Blue Cross & Blue Shield of Rhode Island Files Rate Increase Factors That Are About 2 Percent Less Than Projected 2012 Costs

(Providence, RI, 5.11.2011)
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Growing concerns over the affordability of healthcare led Blue Cross & Blue Shield of Rhode Island (BCBSRI) to voluntarily file rate factors with the Office of the Health Insurance Commissioner (OHIC) today that are about 2 percent less than its projected costs for next year. If approved by the OHIC, the filing will result in an average premium increase of 10.5 percent for both small and large group employers upon renewal beginning January 2012.

The local, nonprofit health insurer's filing reflects the approximately six percent increase anticipated in members' medical and dental claims next year, about two percent for administrative costs, and about two and a half percent to help offset the costs of state-mandated taxes and assessments and help bolster the company's dwindling reserves.

"We don't expect our customers and members to be happy about any rate increase," said Dr. Gus Manocchia, vice president and chief medical officer at BCBSRI, "but what's really concerning is that if it weren't for the many cost reduction efforts that BCBSRI has undertaken over the last two years, we would have been filing rate factors for a 20 percent increase. The reality is that health insurance premiums are simply a reflection of the ever-increasing cost of healthcare—and healthcare today is simply too expensive."

Like its customers, BCBSRI continues to struggle with the high cost of healthcare, recently posting a $14 million loss for 2010. As a result, BCBSRI's reserves, which are funds set aside to ensure the health insurer's ability to pay member claims, dropped to only 15 percent of premium revenue, well below the 20-percent average of other regional health insurers. Payments for members' medical and dental claims, which totaled $1.4 billion, accounted for 88.4 percent of the company's expenses last year.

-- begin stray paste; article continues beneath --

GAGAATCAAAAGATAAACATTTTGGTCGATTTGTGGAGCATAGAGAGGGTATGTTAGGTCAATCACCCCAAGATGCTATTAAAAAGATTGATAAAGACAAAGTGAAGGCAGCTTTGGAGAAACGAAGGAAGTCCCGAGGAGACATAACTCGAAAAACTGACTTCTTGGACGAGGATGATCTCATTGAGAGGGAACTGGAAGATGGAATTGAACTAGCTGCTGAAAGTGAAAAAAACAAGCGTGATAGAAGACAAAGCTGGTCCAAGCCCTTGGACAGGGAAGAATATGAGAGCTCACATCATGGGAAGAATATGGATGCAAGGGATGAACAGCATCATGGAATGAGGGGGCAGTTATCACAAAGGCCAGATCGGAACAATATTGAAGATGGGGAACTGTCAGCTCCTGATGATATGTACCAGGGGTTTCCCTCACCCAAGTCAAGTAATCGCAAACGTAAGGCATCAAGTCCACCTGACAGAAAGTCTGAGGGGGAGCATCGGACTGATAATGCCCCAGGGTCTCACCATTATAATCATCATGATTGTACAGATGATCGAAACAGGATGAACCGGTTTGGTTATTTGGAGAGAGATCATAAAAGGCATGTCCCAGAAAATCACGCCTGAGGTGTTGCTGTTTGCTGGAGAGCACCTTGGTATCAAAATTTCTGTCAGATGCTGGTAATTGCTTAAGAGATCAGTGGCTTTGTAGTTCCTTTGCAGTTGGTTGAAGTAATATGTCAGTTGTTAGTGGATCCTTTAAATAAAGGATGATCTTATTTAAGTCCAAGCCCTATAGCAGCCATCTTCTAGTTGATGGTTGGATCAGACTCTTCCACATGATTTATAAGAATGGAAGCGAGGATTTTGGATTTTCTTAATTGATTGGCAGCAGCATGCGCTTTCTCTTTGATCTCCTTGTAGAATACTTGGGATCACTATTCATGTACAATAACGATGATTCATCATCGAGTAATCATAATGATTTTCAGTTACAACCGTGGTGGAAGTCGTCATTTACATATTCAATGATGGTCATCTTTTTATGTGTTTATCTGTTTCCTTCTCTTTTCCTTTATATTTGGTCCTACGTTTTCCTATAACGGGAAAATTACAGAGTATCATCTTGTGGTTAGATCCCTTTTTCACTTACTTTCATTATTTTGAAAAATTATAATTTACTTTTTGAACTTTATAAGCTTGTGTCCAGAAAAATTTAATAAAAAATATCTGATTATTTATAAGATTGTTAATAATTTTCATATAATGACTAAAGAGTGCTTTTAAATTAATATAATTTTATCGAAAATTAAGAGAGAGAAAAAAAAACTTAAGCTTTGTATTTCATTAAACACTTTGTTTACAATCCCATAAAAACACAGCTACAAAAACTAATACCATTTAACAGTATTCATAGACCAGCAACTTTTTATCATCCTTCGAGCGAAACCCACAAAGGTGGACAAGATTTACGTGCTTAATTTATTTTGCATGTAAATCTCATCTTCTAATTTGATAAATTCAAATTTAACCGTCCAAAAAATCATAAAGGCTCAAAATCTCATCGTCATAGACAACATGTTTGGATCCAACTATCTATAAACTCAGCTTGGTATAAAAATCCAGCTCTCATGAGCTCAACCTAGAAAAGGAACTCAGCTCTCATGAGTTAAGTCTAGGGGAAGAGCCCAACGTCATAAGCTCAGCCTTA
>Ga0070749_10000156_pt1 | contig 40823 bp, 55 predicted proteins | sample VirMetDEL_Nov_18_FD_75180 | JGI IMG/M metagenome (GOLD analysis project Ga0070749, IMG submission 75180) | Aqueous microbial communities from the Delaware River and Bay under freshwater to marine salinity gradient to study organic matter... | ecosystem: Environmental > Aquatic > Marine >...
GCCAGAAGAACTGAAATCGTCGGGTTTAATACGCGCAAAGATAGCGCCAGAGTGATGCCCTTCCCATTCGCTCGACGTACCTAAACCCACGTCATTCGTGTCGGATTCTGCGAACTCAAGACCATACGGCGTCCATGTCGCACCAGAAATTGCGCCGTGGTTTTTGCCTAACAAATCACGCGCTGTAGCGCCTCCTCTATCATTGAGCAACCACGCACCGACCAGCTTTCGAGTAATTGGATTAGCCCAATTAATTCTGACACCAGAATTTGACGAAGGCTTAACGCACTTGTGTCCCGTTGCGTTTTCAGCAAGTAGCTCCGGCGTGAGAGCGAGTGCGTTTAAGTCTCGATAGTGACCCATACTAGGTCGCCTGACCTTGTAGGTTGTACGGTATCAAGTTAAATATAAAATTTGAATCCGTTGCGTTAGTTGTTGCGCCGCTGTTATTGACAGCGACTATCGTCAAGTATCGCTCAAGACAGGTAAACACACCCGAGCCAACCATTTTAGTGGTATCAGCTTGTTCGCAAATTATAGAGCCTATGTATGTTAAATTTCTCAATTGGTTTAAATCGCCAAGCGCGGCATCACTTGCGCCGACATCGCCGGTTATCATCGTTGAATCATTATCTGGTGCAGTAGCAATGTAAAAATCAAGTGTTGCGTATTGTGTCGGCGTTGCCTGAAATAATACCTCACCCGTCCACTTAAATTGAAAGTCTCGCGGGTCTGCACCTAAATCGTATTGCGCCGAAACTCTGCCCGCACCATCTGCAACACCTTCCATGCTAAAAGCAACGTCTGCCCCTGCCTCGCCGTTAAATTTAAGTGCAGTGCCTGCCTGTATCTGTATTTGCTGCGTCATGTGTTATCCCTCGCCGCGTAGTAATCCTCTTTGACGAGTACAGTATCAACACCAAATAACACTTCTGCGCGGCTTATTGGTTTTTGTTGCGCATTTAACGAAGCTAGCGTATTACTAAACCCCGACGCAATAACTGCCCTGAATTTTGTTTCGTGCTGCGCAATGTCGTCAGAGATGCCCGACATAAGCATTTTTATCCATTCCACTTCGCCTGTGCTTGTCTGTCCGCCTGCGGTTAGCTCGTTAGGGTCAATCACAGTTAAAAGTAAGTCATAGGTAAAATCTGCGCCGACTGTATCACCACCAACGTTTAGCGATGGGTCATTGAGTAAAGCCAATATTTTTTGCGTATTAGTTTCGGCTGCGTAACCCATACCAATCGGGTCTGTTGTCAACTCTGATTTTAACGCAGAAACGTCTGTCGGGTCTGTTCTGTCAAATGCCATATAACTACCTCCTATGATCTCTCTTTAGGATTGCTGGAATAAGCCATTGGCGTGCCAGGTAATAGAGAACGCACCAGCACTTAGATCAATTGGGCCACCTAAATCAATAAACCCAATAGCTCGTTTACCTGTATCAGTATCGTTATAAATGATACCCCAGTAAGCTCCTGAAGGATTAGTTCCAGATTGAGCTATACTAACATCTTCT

In response, BCBSRI aggressively tackled the primary drivers of healthcare costs—and health insurance premiums—through a series of efforts that successfully reduced medical claims costs by $25 million. To rein in runaway prescription drug costs, which the Government Accounting Office called the fastest growing healthcare cost last year,[1] BCBSRI rolled out a new formulary that encourages the use of high-quality, but lower cost, generic or over-the-counter medications. BCBSRI's new prescription drug formulary is projected to save nearly $22 million by the end of 2011.

With hospital reimbursement costs outpacing inflation by more than 24 percent from 2007 to 2010, BCBSRI also made significant changes in the way it pays hospitals, introducing innovative, new contract arrangements that reward hospitals for meeting agreed-upon quality standards and operational efficiencies. Working collaboratively with hospitals such as South County, BCBSRI‘s efforts are designed to continuously improve patient care, moderate healthcare costs and have a positive impact on hospital finances.

Mirroring its approach with hospitals, BCBSRI also changed the way it pays doctors, rolling out new compensation and care models that focus on quality of care and patient outcomes, instead of treatment volume. As part of that effort, BCBSRI signed patient-centered medical home (PCMH) agreements with more than 25 percent of the state's primary care physicians last year, an effort that will ultimately improve care for more than 100,000 members.

Over the same period, BCBSRI also reduced its administrative expenses by $15 million through a series of efforts that included reducing its workforce, closing the company's defined benefit pension plan to new employees and renegotiating vendor contracts. As a result, at only 15.9 percent of premium revenues, BCBSRI's administrative expenses are actually at the low end of the 15- to 20-percent range established by federal healthcare reform.

"What's really frustrating is that by the end of 2011, these and other efforts will have successfully reduced our administrative costs by $35 million and medical costs by about $63 million—nearly $100 million in cost savings—and it still won't be enough," said Manocchia. "We've laid a great foundation for change over the last two years, but with the underlying cost of care continuing to escalate, we need to accelerate our efforts to make higher quality, more affordable healthcare a reality for everyone. Every person living in Rhode Island deserves access to high-quality, affordable healthcare—and they're counting on us—doctors, hospitals, regulators and health insurance providers—to continue working together in new and innovative ways to solve the problem."

Blue Cross & Blue Shield of Rhode Island is the state's leading health insurer and covers more than 600,000 members. The company is an independent licensee of the Blue Cross and Blue Shield Association. For more information, visit www.bcbsri.comand follow us on Twitter @BCBSRI.

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